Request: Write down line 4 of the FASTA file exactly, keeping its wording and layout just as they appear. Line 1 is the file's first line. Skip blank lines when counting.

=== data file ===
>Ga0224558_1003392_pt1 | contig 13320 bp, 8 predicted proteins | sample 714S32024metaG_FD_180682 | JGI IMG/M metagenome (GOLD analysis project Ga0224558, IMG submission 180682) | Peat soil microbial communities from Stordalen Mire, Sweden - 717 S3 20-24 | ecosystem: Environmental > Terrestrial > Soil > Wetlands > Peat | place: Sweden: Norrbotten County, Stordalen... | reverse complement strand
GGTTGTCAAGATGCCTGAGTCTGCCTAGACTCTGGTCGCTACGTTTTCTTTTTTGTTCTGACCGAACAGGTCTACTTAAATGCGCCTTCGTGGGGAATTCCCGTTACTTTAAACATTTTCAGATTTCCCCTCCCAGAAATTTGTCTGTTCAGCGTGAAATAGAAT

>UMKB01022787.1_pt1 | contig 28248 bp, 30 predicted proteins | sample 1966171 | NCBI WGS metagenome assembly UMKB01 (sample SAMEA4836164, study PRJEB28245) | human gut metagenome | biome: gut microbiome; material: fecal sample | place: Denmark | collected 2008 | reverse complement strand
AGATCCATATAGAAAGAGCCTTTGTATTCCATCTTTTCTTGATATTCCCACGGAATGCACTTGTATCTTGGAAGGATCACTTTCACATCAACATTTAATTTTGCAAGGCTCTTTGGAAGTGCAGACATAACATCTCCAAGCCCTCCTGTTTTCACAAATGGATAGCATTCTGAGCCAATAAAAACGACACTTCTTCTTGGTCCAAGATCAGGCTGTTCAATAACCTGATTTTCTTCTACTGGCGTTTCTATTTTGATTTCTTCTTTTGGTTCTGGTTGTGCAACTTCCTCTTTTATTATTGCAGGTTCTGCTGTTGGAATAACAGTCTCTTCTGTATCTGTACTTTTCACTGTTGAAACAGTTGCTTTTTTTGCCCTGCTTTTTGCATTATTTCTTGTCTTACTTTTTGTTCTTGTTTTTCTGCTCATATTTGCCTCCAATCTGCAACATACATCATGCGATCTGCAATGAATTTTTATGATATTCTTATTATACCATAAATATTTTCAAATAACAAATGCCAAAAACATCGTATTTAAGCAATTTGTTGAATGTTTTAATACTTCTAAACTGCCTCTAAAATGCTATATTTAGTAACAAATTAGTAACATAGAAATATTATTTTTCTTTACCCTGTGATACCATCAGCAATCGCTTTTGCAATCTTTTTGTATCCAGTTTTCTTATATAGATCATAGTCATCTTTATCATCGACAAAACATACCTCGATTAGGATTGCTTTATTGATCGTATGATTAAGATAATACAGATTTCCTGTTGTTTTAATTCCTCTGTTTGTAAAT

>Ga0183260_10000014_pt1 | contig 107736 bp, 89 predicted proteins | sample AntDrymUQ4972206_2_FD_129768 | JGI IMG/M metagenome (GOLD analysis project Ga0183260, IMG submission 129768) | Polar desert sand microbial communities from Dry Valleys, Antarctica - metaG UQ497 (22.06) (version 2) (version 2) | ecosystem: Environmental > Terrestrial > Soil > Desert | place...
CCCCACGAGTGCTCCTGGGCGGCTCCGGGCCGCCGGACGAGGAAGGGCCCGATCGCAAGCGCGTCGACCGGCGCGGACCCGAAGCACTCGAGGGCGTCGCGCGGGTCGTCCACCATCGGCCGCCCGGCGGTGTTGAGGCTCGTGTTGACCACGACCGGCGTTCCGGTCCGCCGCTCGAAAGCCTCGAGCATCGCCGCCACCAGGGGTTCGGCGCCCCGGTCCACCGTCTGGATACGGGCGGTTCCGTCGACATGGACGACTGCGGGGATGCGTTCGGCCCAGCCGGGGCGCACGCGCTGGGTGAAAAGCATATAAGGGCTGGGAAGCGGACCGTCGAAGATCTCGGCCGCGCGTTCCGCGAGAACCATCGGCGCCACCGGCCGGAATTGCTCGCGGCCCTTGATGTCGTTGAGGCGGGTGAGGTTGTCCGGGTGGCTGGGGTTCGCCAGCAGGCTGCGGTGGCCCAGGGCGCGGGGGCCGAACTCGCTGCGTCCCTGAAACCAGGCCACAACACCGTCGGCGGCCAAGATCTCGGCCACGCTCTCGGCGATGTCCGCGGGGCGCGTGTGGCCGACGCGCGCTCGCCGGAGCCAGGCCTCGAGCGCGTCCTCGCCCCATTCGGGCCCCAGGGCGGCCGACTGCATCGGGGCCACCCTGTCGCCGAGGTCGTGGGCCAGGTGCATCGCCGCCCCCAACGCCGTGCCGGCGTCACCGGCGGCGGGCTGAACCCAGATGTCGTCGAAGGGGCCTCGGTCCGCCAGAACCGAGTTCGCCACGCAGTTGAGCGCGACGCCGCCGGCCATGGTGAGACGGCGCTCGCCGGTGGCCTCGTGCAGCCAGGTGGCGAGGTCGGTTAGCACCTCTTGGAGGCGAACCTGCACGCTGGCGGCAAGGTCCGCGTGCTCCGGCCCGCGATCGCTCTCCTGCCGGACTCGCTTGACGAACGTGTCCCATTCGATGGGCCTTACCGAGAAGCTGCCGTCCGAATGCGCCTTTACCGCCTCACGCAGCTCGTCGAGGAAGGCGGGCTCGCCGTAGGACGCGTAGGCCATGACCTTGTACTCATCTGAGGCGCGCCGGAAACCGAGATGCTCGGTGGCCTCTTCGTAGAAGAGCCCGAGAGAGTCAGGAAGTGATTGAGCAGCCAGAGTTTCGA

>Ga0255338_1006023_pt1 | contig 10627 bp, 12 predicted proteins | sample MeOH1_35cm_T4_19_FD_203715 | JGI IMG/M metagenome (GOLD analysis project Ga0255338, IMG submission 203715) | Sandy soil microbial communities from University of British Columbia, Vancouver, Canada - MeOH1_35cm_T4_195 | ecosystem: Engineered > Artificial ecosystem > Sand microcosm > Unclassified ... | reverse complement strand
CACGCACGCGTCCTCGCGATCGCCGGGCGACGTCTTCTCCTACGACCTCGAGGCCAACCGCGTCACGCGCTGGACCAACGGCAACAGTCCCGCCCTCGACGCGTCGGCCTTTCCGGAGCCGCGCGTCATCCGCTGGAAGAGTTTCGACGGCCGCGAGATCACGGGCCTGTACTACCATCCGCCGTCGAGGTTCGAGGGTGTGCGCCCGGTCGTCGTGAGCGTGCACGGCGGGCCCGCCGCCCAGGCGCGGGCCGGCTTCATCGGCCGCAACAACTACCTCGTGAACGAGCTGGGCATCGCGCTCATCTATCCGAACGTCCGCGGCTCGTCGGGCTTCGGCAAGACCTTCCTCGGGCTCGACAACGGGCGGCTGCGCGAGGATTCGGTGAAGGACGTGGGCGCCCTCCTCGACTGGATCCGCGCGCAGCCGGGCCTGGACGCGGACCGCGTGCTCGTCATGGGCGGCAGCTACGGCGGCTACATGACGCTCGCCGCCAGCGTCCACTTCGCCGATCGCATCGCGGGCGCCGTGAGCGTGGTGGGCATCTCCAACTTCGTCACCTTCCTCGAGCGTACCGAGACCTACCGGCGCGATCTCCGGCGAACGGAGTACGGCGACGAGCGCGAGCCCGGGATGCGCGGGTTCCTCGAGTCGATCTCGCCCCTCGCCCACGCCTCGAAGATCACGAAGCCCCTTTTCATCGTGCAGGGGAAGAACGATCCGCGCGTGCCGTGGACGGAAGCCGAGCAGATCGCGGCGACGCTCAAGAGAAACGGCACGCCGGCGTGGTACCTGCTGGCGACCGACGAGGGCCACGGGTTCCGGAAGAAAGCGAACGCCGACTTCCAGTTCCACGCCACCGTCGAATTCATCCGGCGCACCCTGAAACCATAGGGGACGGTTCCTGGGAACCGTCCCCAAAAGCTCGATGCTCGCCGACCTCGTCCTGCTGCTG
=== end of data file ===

AGATCCATATAGAAAGAGCCTTTGTATTCCATCTTTTCTTGATATTCCCACGGAATGCACTTGTATCTTGGAAGGATCACTTTCACATCAACATTTAATTTTGCAAGGCTCTTTGGAAGTGCAGACATAACATCTCCAAGCCCTCCTGTTTTCACAAATGGATAGCATTCTGAGCCAATAAAAACGACACTTCTTCTTGGTCCAAGATCAGGCTGTTCAATAACCTGATTTTCTTCTACTGGCGTTTCTATTTTGATTTCTTCTTTTGGTTCTGGTTGTGCAACTTCCTCTTTTATTATTGCAGGTTCTGCTGTTGGAATAACAGTCTCTTCTGTATCTGTACTTTTCACTGTTGAAACAGTTGCTTTTTTTGCCCTGCTTTTTGCATTATTTCTTGTCTTACTTTTTGTTCTTGTTTTTCTGCTCATATTTGCCTCCAATCTGCAACATACATCATGCGATCTGCAATGAATTTTTATGATATTCTTATTATACCATAAATATTTTCAAATAACAAATGCCAAAAACATCGTATTTAAGCAATTTGTTGAATGTTTTAATACTTCTAAACTGCCTCTAAAATGCTATATTTAGTAACAAATTAGTAACATAGAAATATTATTTTTCTTTACCCTGTGATACCATCAGCAATCGCTTTTGCAATCTTTTTGTATCCAGTTTTCTTATATAGATCATAGTCATCTTTATCATCGACAAAACATACCTCGATTAGGATTGCTTTATTGATCGTATGATTAAGATAATACAGATTTCCTGTTGTTTTAATTCCTCTGTTTGTAAAT